• Step 3: Submit the completed forms to the court along with any required supporting documentation such as death certificates, estate inventory, notices, etc.

  • Step 4: Notify other potential heirs and creditors as required by Florida law.

  • Step 5: Await the court’s decision and follow any further instructions provided by the court to finalize the estate’s disposition.

The precise steps might change based on the law, the estate’s particular details, and the local court’s practices. It is recommended to consult with a probate attorney to fully understand the requirements and outcomes of these procedures in Florida.

Cost of Handling a Small Estate in Florida: What to Expect

When it comes to settling an estate, cost is often a significant factor. Especially in Florida, the expenses associated with administration of an estate can vary widely. Factors can include the complexity of the estate, the fees for legal advice, and the charges for notarization and court filings.

Factors Affecting the Cost

  1. Drafting the Affidavit: The cost of drafting can differ based on the lawyer’s fees and the intricacies involved in your case.

  3. Notarization: A notary may charge a fee to authenticate the document, which can add to your overall cost.

  5. Filing Fees: Clerk of court in the jurisdiction of your probate action will charge filing fees, usually through the online electronic filing portal.

  7. Legal Consultation: While not mandatory, legal advice is highly recommended and can add to the cost.

Why You Might Need Legal Advice for a Summary Administration or Small Estate Affidavit

You might be wondering if you really need a lawyer to help with a Summary Administration or Small Estate Affidavit. Let’s talk about why getting legal advice can make a big difference:

  • Eligibility Assessment: Not all estates qualify for a Summary Administration or Disposition Without Administration via Small Estate Affidavit. A lawyer can help assess whether your case meets the criteria, saving you from potential legal complications down the line.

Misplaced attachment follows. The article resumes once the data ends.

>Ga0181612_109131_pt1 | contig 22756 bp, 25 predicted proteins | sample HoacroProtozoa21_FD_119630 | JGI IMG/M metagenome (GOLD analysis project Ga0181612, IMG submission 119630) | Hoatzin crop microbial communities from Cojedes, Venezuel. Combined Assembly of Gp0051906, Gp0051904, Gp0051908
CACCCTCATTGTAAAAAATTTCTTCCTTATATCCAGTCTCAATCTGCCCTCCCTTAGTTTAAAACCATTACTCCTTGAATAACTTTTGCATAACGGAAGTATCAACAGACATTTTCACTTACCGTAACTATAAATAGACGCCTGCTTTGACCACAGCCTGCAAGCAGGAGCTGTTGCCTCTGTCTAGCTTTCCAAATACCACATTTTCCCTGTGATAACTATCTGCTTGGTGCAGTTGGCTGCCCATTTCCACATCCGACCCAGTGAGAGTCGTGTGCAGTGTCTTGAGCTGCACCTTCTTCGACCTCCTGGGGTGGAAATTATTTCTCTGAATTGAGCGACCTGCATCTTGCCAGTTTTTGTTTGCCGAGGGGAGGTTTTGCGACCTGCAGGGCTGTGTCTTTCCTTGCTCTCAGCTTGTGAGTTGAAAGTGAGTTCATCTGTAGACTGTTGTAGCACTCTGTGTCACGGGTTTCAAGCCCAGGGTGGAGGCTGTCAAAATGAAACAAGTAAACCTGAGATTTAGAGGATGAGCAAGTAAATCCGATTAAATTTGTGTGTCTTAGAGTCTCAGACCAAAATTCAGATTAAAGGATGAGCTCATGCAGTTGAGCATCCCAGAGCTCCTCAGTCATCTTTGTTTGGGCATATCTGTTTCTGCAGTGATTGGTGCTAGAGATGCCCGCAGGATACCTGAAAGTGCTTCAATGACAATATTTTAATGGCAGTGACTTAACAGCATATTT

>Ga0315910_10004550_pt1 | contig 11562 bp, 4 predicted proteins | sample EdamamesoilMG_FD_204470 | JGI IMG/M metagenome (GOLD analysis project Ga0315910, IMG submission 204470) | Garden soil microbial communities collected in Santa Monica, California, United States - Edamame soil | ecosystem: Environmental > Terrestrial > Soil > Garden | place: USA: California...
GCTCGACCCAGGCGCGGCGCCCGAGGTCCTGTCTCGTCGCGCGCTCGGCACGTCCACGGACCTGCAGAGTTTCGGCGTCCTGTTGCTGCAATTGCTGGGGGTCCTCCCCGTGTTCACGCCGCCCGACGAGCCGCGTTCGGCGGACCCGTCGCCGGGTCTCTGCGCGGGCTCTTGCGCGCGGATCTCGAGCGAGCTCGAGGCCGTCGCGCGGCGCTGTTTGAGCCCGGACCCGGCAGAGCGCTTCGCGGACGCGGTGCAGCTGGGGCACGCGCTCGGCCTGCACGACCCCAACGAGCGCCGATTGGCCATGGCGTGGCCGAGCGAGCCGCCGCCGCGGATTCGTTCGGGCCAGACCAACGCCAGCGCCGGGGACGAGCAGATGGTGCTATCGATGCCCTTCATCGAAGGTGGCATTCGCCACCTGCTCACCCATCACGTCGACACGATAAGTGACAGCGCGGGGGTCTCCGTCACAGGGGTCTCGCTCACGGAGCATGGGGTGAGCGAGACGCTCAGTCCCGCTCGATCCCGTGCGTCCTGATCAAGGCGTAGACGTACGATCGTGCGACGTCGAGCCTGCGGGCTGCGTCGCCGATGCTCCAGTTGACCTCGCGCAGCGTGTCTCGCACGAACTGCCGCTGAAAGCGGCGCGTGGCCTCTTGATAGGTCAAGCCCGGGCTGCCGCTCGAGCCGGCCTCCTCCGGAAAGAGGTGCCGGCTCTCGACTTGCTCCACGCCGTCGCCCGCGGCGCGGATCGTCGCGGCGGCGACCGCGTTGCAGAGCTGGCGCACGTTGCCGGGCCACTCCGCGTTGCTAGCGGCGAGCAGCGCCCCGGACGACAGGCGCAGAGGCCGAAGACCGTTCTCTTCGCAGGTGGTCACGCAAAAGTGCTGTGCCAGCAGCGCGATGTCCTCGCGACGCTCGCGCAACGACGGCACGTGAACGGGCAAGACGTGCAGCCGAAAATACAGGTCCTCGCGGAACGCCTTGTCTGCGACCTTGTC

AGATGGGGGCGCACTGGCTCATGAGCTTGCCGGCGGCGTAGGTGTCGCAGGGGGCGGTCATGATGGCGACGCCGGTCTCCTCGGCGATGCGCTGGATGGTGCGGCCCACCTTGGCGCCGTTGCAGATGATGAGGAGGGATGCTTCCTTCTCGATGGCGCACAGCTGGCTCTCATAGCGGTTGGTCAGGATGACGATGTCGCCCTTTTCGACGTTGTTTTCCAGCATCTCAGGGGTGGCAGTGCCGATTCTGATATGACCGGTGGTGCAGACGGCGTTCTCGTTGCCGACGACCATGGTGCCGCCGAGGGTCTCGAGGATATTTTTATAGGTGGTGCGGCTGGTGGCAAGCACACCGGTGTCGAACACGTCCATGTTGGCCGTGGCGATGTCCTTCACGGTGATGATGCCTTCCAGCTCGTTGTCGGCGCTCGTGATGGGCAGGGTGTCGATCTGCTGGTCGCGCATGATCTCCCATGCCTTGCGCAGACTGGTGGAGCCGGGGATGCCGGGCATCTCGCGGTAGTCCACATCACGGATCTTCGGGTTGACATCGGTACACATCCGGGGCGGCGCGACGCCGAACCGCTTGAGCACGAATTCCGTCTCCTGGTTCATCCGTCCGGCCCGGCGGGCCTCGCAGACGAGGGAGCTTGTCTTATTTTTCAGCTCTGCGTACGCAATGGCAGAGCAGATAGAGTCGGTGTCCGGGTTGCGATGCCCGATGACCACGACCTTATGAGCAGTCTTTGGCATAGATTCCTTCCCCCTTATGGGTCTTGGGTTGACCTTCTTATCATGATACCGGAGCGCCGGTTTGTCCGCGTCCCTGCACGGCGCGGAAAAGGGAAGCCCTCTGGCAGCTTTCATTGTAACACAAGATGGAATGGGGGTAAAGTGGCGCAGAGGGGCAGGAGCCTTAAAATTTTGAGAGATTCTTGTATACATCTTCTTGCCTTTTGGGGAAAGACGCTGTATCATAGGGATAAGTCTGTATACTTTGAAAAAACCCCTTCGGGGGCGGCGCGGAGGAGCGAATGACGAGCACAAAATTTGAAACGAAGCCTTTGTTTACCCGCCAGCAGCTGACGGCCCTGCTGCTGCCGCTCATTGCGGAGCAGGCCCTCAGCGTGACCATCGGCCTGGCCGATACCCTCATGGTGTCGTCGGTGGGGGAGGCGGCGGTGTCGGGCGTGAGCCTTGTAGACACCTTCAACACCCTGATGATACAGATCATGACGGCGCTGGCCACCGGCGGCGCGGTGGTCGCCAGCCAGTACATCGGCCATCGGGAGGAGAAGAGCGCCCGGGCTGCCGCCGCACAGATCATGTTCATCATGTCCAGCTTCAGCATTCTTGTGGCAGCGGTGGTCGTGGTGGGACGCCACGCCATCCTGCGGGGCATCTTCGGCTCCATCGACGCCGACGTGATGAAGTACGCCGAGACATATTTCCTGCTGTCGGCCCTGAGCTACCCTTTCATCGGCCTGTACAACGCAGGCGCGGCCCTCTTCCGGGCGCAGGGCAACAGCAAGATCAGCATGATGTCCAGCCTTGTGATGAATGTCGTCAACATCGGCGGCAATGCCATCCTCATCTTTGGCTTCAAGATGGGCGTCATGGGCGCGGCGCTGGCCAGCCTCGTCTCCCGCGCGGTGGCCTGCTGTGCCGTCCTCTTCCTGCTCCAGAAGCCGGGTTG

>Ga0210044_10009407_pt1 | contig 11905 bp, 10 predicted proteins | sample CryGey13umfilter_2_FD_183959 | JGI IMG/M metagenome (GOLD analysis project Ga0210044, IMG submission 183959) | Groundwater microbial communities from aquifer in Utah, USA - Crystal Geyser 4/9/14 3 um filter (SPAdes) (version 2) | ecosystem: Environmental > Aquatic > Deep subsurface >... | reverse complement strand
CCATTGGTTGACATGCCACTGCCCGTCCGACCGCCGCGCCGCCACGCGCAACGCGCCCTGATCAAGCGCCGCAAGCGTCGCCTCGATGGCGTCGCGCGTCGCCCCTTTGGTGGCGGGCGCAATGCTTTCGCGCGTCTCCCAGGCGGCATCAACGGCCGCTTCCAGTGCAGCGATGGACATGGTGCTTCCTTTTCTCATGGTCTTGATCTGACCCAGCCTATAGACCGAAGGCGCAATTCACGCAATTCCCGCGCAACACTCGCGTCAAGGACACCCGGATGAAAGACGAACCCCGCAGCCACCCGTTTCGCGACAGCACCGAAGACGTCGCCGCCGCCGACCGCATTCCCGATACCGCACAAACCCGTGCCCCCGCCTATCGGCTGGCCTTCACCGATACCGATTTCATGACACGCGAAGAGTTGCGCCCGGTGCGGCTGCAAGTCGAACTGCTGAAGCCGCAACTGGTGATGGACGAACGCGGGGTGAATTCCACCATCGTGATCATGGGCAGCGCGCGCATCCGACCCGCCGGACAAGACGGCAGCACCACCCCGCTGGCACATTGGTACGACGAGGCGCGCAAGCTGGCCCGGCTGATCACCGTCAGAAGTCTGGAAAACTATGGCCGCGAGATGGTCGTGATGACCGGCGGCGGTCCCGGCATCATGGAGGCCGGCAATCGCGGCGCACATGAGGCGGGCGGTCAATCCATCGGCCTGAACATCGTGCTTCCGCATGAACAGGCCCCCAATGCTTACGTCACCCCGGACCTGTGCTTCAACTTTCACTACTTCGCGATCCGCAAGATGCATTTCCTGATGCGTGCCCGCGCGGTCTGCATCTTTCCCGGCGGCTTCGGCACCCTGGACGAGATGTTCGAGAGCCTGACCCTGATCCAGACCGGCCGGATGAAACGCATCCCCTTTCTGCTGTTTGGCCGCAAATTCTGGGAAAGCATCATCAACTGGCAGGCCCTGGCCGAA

• Document Preparation: Aside from preparing a number of legal documents, you’ll likely need a certified copy of the decedent’s death certificate, information on bank accounts, and possibly social security numbers. An attorney can ensure that these documents are notarized by a notary public and submitted correctly.

  • Debt Settlement: The decedent’s debts and liabilities, including any liens on real property, likely must be settled before assets are distributed. Your lawyer can help you interact with creditors and financial institutions like banks or credit unions to clear these debts.

Risks of Proceeding Without Legal Guidance:

Let’s explore what could go wrong if you try to go it alone without any legal help:

  • Costly Mistakes: Incorrectly filing Small Estate Affidavits or other legal documents with the probate court can result in delays and could even lead to formal probate administration, thereby increasing the time and cost involved in settling the decedent’s estate.

  • Debt Acknowledgment: Failure to correctly handle the decedent’s debts could result in penalties.

  • Conflict Resolution: Disputes can arise, especially if the decedent’s will is contested or if there are multiple claimants to estate assets. Without the guidance of a probate attorney, these disputes can escalate, causing emotional and financial turmoil.

Frequently Asked Questions about Small Estate Affidavit

Do I Need an Attorney to Prepare a Small Estate Affidavit?
Having an attorney is not a must, but it can be really helpful. A lawyer can make sure you’re doing everything right and can help if things get complicated.


What Is a Small Estate Affidavit and When Should I Use It?
A Small Estate Affidavit is a legal form you fill out to claim someone’s property after they’ve passed away, using either the Summary Administration or Disposition Without Administration probate processes. Whether the deceased person’s property may be transferred through Summary Administration or Disposition Without Administration depends on certain factors mentioned above.


What Documents Do I Need to File a Small Estate Affidavit?
Generally, you need proof of identity, a certified copy of the death certificate, a copy of all paid funeral bills (if the decedent has been dead for less than two years), the original last will and testament (if there is one), a probate court Petition, and more. Additionally, documents like bank statements, investment statements, and a list of all deceased-owned properties will likely be necessary at some point.

Get Legal Help Now

Handling an estate can be tricky and stressful. Even a small mistake can cause big problems, costing you time and money. That’s why it’s so important to get help. You can make the process much easier with the right advice.


Why risk making a mistake? Make things easier for your family and yourself. Contact William Roof today for advice you can trust.



The contents of this article are not comprehensive, they provide only a general overview of the subject matter discussed. This article does not establish a client-attorney relationship with the reader, and no legal decisions should be made based on the article’s contents. Because every legal matter arises under unique facts specific to the client, no legal decision should be made without consulting a licensed attorney.